James Gregory

James Gregory
James Gregory

James Gregory was born in 1911 in The Bronx, New York.   He is best known for his performance as Angela Lansbury’s husband in the chilling “The Manchurian Candidate” in 1962.   A popular character actor, his other movies include “The AScarlet Hour” and “P.T. 109”.   He died in 2002 at the age of 90.

“The Telegraph” obituary:

ames Gregory , the actor who has died aged 90, was one of those performers whose face was recognised by many, even if his name was known to only a few.

His best-known role was probably as the Right-wing Senator Iselin in John Frankenheimer’s The Manchurian Candidate (1962), about a brainwashed Korean War hero, but in a career spanning more than half a century Gregory appeared in some 35 films and 200 television series.

He was cast in television dramas such as Gunsmoke, Bonanza, Wagon Train, and Rawhide. If an American cop was required on the television screen, the chances were that he would be embodied by James Gregory. He had roles in Columbo, McCloud, Alfred Hitchcock Presents, and Hawaii Five-O.

From 1959 to 1961 he was Barney Ruditsky in The Lawless Years, a series based on the exploits of a real detective in New York City in the 1920s. He also played Inspector Frank Luger from 1975 to 1982 in Barney Miller, about a Jewish policeman portrayed by Hal Linden.

James Gregory was born in the Bronx on December 23 1911, and grew up in the New York suburb of La Rochelle. In his youth he demonstrated a talent for both acting and golf, and he might have opted for a career in either. But his first proper employment, after a series of jobs as golf caddy, waiter and clerk, was on Wall Street, where he worked as a runner after the crash of 1929; within five years he had been promoted to the post of private secretary to a stockbroker.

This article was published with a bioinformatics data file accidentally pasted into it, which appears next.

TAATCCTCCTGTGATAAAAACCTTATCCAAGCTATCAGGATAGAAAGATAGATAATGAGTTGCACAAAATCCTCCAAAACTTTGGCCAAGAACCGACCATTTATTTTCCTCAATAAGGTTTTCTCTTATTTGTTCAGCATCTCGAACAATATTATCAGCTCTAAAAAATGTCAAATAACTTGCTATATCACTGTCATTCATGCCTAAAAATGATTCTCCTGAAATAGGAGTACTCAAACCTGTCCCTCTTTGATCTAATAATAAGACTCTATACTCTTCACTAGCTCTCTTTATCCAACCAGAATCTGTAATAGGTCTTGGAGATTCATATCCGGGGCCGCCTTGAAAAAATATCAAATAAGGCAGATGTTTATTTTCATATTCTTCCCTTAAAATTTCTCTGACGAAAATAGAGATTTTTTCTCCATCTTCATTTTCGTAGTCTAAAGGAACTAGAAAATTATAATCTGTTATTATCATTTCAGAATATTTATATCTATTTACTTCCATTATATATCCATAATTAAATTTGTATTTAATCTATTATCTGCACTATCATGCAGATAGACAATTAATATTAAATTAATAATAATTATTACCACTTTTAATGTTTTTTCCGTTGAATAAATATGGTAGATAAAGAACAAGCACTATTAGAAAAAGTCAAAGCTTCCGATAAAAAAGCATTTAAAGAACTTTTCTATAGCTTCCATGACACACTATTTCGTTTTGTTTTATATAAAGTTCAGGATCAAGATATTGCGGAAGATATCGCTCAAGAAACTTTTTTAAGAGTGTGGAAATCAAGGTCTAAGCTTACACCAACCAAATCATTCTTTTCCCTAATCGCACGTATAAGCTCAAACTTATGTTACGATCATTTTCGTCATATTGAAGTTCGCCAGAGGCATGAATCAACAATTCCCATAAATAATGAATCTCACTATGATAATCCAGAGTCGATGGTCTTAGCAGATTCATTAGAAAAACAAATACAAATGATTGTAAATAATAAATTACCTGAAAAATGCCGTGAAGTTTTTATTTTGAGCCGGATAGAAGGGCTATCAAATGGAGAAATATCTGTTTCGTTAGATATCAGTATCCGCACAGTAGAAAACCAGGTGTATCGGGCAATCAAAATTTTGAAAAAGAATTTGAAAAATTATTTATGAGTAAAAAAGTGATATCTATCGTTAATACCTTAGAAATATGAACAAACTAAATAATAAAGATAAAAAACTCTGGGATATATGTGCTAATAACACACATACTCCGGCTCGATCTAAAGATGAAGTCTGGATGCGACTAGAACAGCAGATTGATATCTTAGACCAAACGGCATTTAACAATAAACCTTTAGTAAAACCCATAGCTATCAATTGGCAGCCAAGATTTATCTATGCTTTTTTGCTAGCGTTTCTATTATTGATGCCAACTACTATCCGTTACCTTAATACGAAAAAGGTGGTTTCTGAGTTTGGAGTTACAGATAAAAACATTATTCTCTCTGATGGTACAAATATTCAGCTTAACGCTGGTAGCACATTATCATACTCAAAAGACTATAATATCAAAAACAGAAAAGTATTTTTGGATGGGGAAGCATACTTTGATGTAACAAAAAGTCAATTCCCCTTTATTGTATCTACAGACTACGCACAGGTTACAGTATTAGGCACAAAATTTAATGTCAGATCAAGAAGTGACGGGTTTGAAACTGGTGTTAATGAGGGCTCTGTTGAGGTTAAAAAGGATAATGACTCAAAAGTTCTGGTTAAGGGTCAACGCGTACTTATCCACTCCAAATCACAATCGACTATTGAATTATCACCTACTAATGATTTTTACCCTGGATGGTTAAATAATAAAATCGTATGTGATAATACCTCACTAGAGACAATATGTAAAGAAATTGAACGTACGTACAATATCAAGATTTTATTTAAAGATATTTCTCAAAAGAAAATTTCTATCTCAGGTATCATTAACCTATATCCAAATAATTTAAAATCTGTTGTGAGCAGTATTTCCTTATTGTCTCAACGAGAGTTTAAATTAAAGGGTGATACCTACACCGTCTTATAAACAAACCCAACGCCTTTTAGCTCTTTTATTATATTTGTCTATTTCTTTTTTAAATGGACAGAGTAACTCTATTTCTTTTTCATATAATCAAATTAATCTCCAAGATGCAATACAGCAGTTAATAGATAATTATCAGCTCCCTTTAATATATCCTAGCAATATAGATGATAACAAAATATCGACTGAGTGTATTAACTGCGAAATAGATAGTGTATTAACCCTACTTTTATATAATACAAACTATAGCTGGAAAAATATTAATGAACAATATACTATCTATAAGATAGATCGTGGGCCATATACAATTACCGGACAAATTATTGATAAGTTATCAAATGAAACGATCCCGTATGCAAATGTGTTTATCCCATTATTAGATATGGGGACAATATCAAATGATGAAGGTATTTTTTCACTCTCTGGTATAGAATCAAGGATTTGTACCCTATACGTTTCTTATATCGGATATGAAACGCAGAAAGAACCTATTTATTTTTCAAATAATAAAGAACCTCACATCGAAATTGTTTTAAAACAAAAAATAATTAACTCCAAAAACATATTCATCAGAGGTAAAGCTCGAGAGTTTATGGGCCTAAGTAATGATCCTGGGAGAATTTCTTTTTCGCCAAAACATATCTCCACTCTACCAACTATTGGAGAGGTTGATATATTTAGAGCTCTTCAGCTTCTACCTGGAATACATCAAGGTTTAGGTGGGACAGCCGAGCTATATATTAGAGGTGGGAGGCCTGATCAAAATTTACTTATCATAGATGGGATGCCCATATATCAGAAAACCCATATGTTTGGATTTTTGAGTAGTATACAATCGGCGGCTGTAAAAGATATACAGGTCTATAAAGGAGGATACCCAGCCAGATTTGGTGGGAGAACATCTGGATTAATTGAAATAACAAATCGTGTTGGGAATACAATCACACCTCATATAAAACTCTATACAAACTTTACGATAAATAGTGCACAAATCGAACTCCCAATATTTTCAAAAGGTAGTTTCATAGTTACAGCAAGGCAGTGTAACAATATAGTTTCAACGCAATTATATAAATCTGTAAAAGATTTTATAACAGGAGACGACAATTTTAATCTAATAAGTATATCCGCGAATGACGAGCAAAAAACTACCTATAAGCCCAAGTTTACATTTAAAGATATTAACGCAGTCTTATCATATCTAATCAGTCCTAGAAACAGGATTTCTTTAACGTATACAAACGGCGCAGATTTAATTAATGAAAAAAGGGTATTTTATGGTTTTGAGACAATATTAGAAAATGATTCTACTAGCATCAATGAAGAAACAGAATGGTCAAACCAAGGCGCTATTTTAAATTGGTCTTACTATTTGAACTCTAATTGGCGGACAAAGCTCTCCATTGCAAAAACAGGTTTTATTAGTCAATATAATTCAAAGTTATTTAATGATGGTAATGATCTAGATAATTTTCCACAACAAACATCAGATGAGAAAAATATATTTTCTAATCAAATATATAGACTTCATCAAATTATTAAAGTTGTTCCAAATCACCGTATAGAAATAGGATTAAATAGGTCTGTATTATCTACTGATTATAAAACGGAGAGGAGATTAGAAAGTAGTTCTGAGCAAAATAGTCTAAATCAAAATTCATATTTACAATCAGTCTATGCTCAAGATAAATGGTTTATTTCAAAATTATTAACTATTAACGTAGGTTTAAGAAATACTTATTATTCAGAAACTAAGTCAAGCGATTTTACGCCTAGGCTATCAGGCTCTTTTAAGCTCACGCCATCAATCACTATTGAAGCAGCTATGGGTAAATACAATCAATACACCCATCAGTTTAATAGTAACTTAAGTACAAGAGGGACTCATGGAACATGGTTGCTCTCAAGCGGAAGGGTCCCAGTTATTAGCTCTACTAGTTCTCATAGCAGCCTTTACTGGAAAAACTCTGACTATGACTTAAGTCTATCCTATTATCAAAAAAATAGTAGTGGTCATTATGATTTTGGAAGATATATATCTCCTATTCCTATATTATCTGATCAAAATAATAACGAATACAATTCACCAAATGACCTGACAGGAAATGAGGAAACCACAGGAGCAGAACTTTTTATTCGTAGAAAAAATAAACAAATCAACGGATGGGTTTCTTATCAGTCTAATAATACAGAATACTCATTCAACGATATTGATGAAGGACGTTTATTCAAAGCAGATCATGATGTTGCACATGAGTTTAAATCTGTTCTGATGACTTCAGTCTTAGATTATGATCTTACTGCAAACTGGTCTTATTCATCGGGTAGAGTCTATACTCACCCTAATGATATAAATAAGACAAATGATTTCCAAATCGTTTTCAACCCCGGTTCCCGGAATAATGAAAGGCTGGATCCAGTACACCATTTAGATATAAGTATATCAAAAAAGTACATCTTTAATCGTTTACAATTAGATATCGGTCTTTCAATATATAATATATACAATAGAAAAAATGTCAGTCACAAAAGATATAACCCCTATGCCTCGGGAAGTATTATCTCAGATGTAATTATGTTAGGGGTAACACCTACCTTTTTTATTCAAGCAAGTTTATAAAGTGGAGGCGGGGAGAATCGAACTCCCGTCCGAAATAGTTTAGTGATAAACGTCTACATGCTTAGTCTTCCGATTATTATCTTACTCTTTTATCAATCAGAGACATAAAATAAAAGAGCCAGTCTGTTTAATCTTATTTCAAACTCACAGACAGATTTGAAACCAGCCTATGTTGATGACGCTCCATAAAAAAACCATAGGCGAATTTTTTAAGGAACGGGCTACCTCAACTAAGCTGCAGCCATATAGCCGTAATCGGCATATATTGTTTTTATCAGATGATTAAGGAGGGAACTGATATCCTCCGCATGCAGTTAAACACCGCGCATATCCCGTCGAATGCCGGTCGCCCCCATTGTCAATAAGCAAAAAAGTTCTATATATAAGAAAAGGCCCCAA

But Gregory simultaneously acted with local drama groups, and by the late 1930s he was acting professionally, performing with a travelling company in plays up and down the east coast of America. Then, in 1939, he made his debut on Broadway in a production of Key Largo.

During the Second World War Gregory served in the US Navy and Marine Corps in the Pacific, before returning to the stage; he appeared in a further 25 Broadway productions, including Arthur Miller’s Death of a Salesman, in which he played Biff. In the early 1950s Gregory moved into live television – it is said that at one stage he appeared in five different dramas over a period of only 10 days.

Apart from The Manchurian Candidate, his films included The Young Stranger (1957); Al Capone (1959); The Sons of Katie Elder (1965), in which Gregory played a murderer who kills the witnesses to his crimes; Beneath the Planet of the Apes (1969); and Shootout (1971).

James Gregory died on September 16. He is survived by his wife, Anne Gregory.

The above “Telegraph” obituary can also be accessed online here.

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